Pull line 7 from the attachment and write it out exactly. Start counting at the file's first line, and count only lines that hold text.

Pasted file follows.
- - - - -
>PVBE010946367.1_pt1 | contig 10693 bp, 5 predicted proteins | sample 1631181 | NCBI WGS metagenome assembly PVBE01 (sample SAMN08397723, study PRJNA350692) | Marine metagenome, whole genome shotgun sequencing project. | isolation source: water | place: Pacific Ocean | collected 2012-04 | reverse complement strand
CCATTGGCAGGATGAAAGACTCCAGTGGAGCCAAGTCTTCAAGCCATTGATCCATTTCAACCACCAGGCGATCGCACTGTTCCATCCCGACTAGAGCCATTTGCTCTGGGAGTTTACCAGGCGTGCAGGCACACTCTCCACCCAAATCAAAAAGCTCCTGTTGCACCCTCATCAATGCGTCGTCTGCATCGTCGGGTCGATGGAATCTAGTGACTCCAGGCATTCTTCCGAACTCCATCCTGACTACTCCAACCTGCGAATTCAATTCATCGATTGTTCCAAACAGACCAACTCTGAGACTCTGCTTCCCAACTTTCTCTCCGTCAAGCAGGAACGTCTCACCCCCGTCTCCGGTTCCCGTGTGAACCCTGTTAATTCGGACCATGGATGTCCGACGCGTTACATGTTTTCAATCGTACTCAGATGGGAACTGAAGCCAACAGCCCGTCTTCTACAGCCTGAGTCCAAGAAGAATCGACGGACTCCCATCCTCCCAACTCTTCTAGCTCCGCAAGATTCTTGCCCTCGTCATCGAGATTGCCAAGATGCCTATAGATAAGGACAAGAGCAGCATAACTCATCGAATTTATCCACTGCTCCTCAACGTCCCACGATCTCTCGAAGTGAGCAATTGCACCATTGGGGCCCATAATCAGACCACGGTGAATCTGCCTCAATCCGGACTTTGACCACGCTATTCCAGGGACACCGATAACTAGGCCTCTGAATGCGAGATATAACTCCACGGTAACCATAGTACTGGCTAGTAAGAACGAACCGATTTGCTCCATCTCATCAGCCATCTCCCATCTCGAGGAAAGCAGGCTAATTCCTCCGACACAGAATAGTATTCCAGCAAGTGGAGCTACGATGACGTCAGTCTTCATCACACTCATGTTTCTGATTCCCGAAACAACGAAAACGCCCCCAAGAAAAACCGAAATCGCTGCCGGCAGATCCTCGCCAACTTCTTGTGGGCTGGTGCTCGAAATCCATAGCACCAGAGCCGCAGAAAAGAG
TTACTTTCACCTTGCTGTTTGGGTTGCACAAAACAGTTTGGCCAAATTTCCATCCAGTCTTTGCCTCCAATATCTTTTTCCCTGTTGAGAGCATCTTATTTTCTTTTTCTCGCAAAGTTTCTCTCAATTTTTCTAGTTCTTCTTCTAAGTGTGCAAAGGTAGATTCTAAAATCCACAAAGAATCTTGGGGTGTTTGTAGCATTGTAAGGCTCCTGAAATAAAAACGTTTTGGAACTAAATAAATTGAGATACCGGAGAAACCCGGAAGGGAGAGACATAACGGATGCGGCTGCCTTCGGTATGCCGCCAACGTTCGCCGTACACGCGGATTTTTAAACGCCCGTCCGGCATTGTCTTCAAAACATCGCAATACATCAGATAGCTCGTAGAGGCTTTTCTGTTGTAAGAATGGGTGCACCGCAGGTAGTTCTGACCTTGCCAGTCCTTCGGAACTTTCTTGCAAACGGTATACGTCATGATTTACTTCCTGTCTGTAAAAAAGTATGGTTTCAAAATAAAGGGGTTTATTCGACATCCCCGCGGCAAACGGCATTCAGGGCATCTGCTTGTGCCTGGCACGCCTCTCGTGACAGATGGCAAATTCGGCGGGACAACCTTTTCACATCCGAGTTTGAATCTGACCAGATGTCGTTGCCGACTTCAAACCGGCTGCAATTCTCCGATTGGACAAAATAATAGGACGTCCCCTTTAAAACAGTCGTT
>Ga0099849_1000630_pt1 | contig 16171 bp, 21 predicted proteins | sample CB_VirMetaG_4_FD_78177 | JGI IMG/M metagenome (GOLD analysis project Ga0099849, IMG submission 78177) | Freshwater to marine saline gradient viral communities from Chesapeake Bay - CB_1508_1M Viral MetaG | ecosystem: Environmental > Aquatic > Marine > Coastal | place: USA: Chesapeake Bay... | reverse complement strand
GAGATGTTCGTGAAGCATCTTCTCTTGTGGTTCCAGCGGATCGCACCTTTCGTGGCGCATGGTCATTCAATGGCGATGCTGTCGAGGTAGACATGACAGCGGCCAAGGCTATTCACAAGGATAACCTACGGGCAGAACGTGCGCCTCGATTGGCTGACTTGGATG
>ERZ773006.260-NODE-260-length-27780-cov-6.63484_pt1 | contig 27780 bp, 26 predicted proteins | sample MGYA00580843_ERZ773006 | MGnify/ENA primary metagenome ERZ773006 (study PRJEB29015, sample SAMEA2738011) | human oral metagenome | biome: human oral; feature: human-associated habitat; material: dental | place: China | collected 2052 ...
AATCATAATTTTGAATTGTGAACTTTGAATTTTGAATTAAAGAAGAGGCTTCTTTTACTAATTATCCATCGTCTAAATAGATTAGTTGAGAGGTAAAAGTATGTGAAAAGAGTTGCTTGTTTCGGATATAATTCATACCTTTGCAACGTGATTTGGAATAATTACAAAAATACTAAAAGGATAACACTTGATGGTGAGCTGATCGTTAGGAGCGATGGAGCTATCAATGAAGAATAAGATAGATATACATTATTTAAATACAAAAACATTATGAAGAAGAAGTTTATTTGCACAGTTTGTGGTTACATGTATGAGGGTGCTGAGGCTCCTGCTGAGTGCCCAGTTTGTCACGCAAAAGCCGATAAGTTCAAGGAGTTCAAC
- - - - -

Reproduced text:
AATCATAATTTTGAATTGTGAACTTTGAATTTTGAATTAAAGAAGAGGCTTCTTTTACTAATTATCCATCGTCTAAATAGATTAGTTGAGAGGTAAAAGTATGTGAAAAGAGTTGCTTGTTTCGGATATAATTCATACCTTTGCAACGTGATTTGGAATAATTACAAAAATACTAAAAGGATAACACTTGATGGTGAGCTGATCGTTAGGAGCGATGGAGCTATCAATGAAGAATAAGATAGATATACATTATTTAAATACAAAAACATTATGAAGAAGAAGTTTATTTGCACAGTTTGTGGTTACATGTATGAGGGTGCTGAGGCTCCTGCTGAGTGCCCAGTTTGTCACGCAAAAGCCGATAAGTTCAAGGAGTTCAAC